describes optical link technologies. Section 4 presents
fiber-optic interconnection networks. Integrated optical
interconnection systems and optical and optoelectronic
switch-fabrics are described in Sections 5 and 6, respectively. Sections 7 and 8 give a discussion and a summary,
2 Switch Fabrics
An example of a switch or router is shown in
Figure 1, where the switch fabric transfers traffic from
input ports to output ports on the basis of decisions
made by some control logic. One of the simplest ways to
implement or simulate an electrical switch fabric is to
have a shared medium to which I/O interfaces, control
processors or the like are attached and over which the
traffic is time multiplexed (see Figure 2). A common way
of implementing a shared-medium network is to use the
bus topology, where only one node is allowed to send at
a time, but a shared-medium network can also be a ring
for example. The great advantage of a shared-medium
network is the easy implementation of broadcast, which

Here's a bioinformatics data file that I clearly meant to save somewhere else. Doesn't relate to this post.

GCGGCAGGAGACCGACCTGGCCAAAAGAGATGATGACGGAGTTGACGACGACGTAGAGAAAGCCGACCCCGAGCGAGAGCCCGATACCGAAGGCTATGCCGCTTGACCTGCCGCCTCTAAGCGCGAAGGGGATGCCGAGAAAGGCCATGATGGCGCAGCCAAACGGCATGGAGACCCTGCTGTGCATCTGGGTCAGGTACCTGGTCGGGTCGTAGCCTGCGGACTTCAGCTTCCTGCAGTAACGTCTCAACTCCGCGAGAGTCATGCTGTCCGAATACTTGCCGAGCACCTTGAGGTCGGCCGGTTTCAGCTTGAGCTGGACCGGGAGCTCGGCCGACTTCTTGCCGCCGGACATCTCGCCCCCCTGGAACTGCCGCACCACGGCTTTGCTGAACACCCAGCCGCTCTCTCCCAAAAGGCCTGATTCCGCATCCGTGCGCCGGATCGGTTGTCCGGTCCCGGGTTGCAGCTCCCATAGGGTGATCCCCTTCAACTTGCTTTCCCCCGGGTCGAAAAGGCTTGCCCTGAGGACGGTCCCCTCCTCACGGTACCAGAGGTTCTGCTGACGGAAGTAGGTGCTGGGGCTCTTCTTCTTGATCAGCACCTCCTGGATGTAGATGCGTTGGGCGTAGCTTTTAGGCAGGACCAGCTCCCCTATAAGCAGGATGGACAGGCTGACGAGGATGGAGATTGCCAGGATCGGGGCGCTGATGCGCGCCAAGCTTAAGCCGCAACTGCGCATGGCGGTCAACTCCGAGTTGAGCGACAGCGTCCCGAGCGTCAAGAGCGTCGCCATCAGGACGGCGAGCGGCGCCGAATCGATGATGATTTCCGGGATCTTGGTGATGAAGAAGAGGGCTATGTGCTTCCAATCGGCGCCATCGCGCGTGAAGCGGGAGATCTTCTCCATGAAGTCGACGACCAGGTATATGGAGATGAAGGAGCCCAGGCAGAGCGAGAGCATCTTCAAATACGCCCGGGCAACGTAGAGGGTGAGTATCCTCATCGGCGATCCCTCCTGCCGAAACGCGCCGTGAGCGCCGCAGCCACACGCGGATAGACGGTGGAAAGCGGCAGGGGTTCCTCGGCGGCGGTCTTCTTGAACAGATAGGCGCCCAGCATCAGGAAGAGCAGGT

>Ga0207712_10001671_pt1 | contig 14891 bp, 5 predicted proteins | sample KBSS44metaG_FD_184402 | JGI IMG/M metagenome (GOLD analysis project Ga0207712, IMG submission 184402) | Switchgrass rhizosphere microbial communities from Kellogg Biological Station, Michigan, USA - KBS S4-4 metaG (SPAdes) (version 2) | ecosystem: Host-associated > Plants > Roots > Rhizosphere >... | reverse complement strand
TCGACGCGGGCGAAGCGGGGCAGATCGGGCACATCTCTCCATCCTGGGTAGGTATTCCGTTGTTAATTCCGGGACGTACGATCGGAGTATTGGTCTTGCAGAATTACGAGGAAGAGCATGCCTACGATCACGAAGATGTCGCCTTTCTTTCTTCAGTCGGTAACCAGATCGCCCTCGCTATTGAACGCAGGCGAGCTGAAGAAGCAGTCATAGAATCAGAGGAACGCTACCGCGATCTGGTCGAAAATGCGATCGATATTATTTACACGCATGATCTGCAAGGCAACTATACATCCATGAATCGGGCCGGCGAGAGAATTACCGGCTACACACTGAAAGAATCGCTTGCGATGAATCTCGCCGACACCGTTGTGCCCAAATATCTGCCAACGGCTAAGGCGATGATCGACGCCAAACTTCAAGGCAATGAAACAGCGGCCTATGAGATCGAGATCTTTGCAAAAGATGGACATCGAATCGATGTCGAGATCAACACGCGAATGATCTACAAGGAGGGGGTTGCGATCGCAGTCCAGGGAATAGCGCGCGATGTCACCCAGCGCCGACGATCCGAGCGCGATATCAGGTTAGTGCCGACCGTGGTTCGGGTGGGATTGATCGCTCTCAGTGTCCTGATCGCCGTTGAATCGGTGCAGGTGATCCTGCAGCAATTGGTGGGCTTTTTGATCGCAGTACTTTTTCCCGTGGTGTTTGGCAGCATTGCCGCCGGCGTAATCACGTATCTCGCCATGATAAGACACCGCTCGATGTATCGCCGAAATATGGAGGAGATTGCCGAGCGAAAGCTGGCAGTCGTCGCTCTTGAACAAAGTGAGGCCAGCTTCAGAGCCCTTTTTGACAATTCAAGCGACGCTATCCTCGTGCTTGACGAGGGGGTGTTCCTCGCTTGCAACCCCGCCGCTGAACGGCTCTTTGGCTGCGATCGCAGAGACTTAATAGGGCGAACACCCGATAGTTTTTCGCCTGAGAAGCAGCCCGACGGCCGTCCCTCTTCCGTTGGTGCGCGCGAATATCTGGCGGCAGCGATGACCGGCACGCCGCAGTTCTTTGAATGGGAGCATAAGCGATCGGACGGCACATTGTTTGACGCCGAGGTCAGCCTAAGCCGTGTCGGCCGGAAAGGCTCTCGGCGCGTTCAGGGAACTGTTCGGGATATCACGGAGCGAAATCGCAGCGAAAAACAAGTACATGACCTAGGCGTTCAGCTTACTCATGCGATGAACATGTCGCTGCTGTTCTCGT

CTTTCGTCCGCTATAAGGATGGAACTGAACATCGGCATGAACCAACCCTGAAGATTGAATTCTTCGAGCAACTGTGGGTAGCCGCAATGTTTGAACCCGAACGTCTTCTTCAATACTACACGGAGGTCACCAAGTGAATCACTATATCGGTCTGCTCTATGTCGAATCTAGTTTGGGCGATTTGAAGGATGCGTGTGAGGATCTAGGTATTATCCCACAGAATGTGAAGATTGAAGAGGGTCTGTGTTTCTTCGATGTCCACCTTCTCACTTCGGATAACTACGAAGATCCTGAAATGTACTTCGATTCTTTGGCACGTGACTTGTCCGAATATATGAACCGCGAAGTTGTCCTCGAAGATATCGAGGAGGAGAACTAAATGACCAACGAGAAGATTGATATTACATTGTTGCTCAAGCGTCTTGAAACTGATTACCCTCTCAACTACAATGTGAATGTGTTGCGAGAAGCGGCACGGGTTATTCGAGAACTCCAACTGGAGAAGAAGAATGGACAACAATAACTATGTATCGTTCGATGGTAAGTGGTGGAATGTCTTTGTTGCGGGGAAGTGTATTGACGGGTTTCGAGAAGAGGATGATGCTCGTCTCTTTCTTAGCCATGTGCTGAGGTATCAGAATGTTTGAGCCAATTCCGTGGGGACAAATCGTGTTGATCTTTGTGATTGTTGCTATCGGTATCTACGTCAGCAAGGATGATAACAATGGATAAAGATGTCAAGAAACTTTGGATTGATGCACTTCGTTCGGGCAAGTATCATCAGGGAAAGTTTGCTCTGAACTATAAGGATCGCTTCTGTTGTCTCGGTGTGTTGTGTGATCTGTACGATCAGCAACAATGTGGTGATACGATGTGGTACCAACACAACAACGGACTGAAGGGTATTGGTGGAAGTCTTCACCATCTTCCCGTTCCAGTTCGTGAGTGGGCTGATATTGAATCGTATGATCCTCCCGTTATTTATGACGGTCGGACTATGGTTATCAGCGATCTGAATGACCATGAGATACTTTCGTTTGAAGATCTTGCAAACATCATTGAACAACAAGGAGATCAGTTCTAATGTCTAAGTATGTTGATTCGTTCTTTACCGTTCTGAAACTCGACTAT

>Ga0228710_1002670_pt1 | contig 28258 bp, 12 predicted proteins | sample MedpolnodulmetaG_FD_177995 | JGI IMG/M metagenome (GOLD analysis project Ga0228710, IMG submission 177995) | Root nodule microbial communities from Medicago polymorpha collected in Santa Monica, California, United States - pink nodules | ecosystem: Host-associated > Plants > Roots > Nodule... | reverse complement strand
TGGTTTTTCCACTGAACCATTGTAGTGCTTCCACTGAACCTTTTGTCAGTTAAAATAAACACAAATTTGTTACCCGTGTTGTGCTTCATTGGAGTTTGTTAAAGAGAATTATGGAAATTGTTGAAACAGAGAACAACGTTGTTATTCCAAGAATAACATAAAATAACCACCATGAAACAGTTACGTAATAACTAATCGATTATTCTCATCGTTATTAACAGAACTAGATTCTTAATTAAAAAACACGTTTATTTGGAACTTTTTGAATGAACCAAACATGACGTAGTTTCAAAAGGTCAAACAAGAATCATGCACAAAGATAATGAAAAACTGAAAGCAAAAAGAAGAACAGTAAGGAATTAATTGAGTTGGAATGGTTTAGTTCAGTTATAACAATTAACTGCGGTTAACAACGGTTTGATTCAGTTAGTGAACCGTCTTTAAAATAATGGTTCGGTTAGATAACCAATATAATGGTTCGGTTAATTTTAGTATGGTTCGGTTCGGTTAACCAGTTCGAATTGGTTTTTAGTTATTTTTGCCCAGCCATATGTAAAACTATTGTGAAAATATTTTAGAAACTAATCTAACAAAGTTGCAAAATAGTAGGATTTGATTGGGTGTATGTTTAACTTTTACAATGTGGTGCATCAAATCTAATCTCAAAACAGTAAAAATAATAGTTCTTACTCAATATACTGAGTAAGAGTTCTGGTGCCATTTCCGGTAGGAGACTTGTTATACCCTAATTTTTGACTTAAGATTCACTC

is useful in many situations. The disadvantage is that the
bandwidth does not scale with the number of nodes
(ports on a switch).
The crossbar is the most flexible switch fabric
and can be compared with a fully connected topology,
i.e. all possible pairs of input and output ports are
connected by point-to-point connections. The drawback, however, is the increase by N 2 in cost/complexity
of the switch, where N is the number of ports. Systems
with a single electrical true crossbar are therefore
limited to small or medium-sized systems. A 140 140 3.2 Gbit/s single-chip switch is commercially
available [17].
In multistage shuffle-exchange networks, the cost